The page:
The federal budget deficit is running at a pace that is more than double last year’s imbalance through the first four months of the budget year.
In its monthly review of the government’s finances, the Treasury Department said Tuesday that the budget was in surplus in January, but the deficit totals $87.7 billion so far this budget year, double the $42.2 billion imbalance recorded during the same period in 2007. The new budget year started last Oct. 1.
The Bush administration sent its final budget request to Congress last week, projecting that the deficit for all of 2008 will total $410 billion, very close to the all-time high in dollar terms of $413 billion in 2004.
So far this year, federal spending is 8.3 percent ahead of last year’s pace, at $949.1 billion. That is far ahead of the 3.2 percent increase in revenues, which have totaled $861.4 billion in the current budget year.
For 2007, the budget deficit totaled $162 billion, a five-year low. However, the slowing economy is expected to stunt the growth of tax revenues while the $168 billion economic stimulus plan passed by Congress last week will swell the deficit.
It is hoped the stimulus plan will keep the economy out of a recession or at least make the downturn milder and shorter than it otherwise would have been. The rebate checks are expected to start being mailed out in May with most Americans getting checks of $600 for individuals and $1,200 for couples filing their tax returns jointly. In addition, families with children will get an extra $300 per child.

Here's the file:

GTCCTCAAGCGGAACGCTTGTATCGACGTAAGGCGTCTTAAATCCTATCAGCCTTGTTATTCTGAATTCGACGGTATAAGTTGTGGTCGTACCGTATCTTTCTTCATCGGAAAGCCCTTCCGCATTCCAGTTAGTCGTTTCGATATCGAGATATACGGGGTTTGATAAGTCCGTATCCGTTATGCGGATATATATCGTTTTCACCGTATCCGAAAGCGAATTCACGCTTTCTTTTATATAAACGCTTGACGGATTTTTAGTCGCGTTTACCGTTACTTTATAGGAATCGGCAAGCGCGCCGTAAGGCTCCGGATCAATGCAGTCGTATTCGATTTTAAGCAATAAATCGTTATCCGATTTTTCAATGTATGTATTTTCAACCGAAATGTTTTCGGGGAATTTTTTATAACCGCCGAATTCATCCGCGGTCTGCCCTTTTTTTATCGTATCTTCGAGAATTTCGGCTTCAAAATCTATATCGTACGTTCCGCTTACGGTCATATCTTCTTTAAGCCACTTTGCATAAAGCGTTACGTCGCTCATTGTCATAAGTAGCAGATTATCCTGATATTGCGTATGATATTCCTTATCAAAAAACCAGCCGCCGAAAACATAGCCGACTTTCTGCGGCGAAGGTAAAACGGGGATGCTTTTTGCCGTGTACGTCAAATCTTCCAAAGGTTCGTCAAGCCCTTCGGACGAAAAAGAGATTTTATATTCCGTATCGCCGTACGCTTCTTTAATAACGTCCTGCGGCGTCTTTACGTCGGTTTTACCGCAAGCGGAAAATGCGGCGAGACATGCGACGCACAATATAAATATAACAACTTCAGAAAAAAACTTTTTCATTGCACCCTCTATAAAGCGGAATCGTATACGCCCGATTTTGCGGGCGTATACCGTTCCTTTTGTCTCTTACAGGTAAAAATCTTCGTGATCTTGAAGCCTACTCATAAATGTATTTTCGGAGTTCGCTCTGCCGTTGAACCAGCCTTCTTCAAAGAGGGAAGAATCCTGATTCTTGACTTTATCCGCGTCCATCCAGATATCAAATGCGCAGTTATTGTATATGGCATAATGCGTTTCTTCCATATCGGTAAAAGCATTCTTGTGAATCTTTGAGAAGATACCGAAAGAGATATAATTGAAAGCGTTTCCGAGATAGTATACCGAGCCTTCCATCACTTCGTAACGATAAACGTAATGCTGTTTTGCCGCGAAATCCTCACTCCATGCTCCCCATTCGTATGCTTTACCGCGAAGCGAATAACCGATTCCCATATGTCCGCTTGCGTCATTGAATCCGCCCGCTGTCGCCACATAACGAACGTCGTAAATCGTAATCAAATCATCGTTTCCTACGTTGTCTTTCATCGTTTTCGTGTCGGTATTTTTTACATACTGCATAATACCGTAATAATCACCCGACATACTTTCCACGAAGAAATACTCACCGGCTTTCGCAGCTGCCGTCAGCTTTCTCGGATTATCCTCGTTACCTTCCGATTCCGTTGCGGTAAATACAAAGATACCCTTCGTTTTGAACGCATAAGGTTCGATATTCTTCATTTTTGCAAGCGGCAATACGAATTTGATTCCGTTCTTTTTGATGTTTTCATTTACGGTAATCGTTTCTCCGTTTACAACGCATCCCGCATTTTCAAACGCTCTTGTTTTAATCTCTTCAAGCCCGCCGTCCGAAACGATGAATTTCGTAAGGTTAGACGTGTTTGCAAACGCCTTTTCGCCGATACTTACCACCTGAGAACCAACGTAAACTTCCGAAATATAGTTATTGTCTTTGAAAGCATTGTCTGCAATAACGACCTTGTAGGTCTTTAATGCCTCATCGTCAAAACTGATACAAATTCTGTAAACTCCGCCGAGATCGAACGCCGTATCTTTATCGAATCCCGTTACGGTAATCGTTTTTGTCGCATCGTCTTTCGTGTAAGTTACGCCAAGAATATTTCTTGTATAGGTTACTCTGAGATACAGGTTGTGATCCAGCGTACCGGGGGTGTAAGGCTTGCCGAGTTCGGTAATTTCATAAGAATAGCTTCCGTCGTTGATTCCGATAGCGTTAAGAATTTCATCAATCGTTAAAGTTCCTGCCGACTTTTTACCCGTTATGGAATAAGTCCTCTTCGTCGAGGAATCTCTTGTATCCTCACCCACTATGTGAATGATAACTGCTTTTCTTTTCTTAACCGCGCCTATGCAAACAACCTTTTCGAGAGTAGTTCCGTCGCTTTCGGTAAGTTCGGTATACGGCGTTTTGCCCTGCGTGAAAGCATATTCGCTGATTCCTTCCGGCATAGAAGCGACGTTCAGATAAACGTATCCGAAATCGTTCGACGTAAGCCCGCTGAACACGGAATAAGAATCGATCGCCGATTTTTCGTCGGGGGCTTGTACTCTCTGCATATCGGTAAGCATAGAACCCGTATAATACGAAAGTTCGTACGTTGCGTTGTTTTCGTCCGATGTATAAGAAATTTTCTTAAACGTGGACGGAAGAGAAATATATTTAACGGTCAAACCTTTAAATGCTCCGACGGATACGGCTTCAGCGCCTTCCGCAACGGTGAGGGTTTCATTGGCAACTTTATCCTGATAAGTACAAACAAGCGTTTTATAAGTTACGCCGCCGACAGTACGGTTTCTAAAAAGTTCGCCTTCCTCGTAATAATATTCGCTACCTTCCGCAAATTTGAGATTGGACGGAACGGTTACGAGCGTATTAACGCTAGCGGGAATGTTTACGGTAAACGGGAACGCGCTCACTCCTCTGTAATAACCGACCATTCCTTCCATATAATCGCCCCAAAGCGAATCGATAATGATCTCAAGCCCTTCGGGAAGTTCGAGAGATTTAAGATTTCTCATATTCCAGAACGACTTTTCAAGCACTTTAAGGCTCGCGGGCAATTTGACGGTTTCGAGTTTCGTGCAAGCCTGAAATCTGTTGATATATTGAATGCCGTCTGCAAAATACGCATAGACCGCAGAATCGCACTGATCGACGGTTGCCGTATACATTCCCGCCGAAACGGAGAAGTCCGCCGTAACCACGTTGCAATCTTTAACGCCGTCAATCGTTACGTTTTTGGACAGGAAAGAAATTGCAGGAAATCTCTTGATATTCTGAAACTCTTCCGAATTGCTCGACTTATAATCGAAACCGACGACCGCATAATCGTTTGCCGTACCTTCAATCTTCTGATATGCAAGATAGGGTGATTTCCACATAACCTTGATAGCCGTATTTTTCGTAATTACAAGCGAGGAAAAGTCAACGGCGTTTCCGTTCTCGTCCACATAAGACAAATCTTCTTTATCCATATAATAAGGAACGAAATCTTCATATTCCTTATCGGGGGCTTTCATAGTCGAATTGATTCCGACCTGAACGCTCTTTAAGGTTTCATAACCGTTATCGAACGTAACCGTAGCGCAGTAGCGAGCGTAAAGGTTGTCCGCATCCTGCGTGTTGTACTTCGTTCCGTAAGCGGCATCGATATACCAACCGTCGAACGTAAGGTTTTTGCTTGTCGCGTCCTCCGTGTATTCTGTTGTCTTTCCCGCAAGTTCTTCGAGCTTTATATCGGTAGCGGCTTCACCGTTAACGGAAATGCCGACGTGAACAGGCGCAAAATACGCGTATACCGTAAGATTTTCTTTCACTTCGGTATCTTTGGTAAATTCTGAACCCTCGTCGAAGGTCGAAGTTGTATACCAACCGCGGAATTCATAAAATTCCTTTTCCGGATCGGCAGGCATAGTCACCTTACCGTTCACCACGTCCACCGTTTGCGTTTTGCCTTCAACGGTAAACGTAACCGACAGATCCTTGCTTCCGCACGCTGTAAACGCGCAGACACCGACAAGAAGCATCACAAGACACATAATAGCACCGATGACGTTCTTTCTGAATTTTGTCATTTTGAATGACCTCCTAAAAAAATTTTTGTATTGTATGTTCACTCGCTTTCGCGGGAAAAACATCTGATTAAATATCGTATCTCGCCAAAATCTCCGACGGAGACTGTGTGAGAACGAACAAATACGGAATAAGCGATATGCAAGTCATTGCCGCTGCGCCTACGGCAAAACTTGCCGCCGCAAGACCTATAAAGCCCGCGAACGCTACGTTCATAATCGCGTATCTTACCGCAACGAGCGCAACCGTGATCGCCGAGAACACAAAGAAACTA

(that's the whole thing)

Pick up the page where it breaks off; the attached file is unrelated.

For January, the surplus totaled $17.8 billion. That was down from a January 2007 surplus of $38.2 billion. The government’s books are often in surplus in January because it is a month when many individual taxpayers make a quarterly estimated payment.
While the administration is projecting that the deficit for the current 2008 budget year will total $410 billion and decline only slightly to $407 billion in 2009, it projects a significant improvement after those years.
Bush’s budget said that the president’s goal of getting the budget back into balance in 2012, three years after he leaves office, is still achievable, forecasting a balance that year of $48 billion.
However, private forecaster have termed the administration’s deficit projections unrealistic.
Goldman Sachs economists said last week that they had boosted their deficit forecast for this year to $425 billion and to $440 billion in 2009, reflecting the stimulus package.